The Fresh Loaf

News & Information for Amateur Bakers and Artisan Bread Enthusiasts

My first sourdough bread!

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FangAili's picture
FangAili

My first sourdough bread!

my first sourdough

Ok, so it's not going to win any beauty contests, but it tasted great! It was really sour, with a crunchy crust, and moist inside! I am very pleased!

Starter technique
I liked the idea of making a starter from just flour and water (and no juice or other stuff), so that's what I did. I used whole wheat flour, because I was less likely to run out of it in the near future! (I live in a rural area and can't always get to the supermarket.) I fed it 1/4 c whole wheat flour and some water, twice per day, and let it sit out on the table. I just sort of eyeballed the water amount. Later on I decided I had been under-watering it, and gave it a bit more. I don't know if I was right on this count, but anyway, it worked out fine. It took about a week before I was satisfied that the starter was fully bubbly and mature enough to use.

Bread recipe
My recipe was simple: Starter + flour + water + salt
1 1/2c Starter
2c Bread flour
3/4 tsp Salt
as much water as I thought looked right...

It took some 3 hours for the bulk rise, then another 2 for the formed rise. I don't have a bread peel so getting the round from my cutting board to the baking sheet was a little tricky--I used two large spatulas. For steam I put some water in an old pan and set it on the bottom rack of the oven. I left it in there the whole baking time. (I've since read that steam is only supposed to be present for the first half of baking, though it turned out great anyway.) I don't have a baking stone either, so I doubled up two cookie sheets and baked it on that.

Given this success, my husband has started talking about chocolate sourdough bread, so that may just be my next challenge. Oh, that, and figuring out how to maintain my starter.

Comments

dabrownman's picture
dabrownman

also do final shaping and proof on parchment paper that is already on a rimless cookie sheet and not have to transfer it - just put it in teh oven.  Once you get a stone, then you can slide it right off the sheet onto the stone.  Wow!  40% WW SD on first loaf is a real success.  I'm assuming the 2 C in the dough was white bread flour since I haven't ever seen WW bread flour.  You are now on your way to really good bread!

FangAili's picture
FangAili

Yes, it was white bread flour. Thanks for the idea about cookie sheets--unfortunately mine all have rims. But I think I'll start doing the second rise on parchment paper right on the cookie sheets, and then it can go right in the oven.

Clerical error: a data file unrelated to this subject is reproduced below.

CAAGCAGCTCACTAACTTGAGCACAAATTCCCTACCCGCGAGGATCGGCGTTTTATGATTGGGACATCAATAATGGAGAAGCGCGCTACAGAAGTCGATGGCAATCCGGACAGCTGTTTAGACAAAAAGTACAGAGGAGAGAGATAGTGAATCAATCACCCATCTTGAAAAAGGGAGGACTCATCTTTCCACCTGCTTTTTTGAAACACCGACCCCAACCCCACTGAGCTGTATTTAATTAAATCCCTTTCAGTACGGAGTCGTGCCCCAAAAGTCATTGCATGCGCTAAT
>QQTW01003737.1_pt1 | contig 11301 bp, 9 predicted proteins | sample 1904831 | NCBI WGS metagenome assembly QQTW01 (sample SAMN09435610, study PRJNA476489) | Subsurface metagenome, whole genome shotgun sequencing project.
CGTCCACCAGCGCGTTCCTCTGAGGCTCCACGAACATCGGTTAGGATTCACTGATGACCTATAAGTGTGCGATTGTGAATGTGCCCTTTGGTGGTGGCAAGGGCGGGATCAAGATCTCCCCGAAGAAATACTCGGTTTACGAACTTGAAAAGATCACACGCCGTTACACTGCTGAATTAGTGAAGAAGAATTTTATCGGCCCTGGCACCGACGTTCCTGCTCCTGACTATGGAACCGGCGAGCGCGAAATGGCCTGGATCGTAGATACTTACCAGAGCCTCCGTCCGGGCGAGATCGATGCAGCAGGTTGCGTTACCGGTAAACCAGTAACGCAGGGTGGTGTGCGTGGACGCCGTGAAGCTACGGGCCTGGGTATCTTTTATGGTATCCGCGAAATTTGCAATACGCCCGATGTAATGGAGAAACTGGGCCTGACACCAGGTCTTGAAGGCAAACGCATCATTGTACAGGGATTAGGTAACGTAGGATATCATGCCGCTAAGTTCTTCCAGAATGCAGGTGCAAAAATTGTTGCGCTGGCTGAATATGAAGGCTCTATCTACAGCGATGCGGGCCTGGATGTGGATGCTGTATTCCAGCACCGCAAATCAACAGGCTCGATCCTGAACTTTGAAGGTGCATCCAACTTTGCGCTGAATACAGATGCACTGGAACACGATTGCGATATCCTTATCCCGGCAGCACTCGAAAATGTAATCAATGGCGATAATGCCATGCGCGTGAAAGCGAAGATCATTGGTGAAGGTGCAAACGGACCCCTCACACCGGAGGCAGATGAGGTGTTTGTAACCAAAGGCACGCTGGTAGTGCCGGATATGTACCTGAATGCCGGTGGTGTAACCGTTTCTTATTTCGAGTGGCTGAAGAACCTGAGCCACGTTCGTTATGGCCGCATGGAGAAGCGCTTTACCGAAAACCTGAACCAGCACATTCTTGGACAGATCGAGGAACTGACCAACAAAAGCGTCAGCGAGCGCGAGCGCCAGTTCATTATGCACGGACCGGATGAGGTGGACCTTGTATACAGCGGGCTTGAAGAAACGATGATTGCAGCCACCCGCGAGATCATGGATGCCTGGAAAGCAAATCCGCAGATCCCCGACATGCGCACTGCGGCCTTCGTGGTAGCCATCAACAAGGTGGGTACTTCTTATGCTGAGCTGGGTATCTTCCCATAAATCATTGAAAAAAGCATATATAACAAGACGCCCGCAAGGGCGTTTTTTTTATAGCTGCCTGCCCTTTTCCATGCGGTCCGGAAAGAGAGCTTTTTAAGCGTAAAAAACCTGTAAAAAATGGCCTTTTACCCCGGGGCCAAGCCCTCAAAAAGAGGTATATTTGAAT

dabrownman's picture
dabrownman

they instanly become rimless! You can then still pre heat two sheets in the oven.  I sometimes just proof in bennetons and turn them out on parchment that is on a cutting board.   The board acts like a peel, sliding the parchment and the bread on it into the oven.

Before I got a stone, I used to heat my cast iron griddle that came with an old BBQ grill in the oven to get more mass under the bread.  I just slid the  boules or batards onto it with the parchment.  I have also slid boules into a preheated

12" Cast Iron Skillet too and used other means for steam .  It was like half a cloche.  Both the cast iron griddle and the fry pan worked very well.   I used a couple of bread pans half full of water in the bottom of the oven during the entire pre heat and the first 10-12 minutes of baking at 450 F.  I just made sure the water was boiling before loading the bread on the iron.

FangAili's picture
FangAili

Turning the cookie sheets upside down--of course! Thanks for all the tips, including this one. I have so much to learn!

dabrownman's picture
dabrownman

also say to put a rolled up Kitchen towel or two in the pan of water to keep it from sloshing around and it generates more steam that way.  Others put lava rocks into cast iron fry pans to generate more steam  as well.  3 months ago I never thought about turning cookie sheets over either  - or how to do any of this.  I learned it all here !!  TFL is a great place to learn about all facits of bread making  - and other stuff too.

happy baking

Mebake's picture
Mebake

Hi, Fangaili!

Glad you started sourdough bread baking! Your first SD looks better than my first attempt (a genuine frizbee).

From the looks of your crumb, it appears that you have allowed bacteria (lactobacilli bacteria present in a sourdough culture, and responsible for the sourness) to run havok in your bread, as improper feeding regime of a sourdough starter will render it soury, which results in bacteria attacking the structure of your loaf.

Get your starter on a uniform feeding schedule, and use it when it peaks (receding surface with lots of soap like bubbles for liquid starter, and slightly deflated top for stiff starter), and you'll notice that your bread will be less gummy, has better structure, and is airy light and very flavorsome.

Best wishes, Khalid

 

 

FangAili's picture
FangAili

Thanks for the imput, Khalid! My starter is pretty young... now that it's functional I keep it covered in a non-airtight container on my kitchen counter, and feed it 1/4 c whole wheat flour and some water once/day. I read so many different ways of maintaining a starter that my head started to spin, so I am just going to try this way for a while and see what happens. Hopefully the bacteria levels and everything will even out to where they're supposed to be.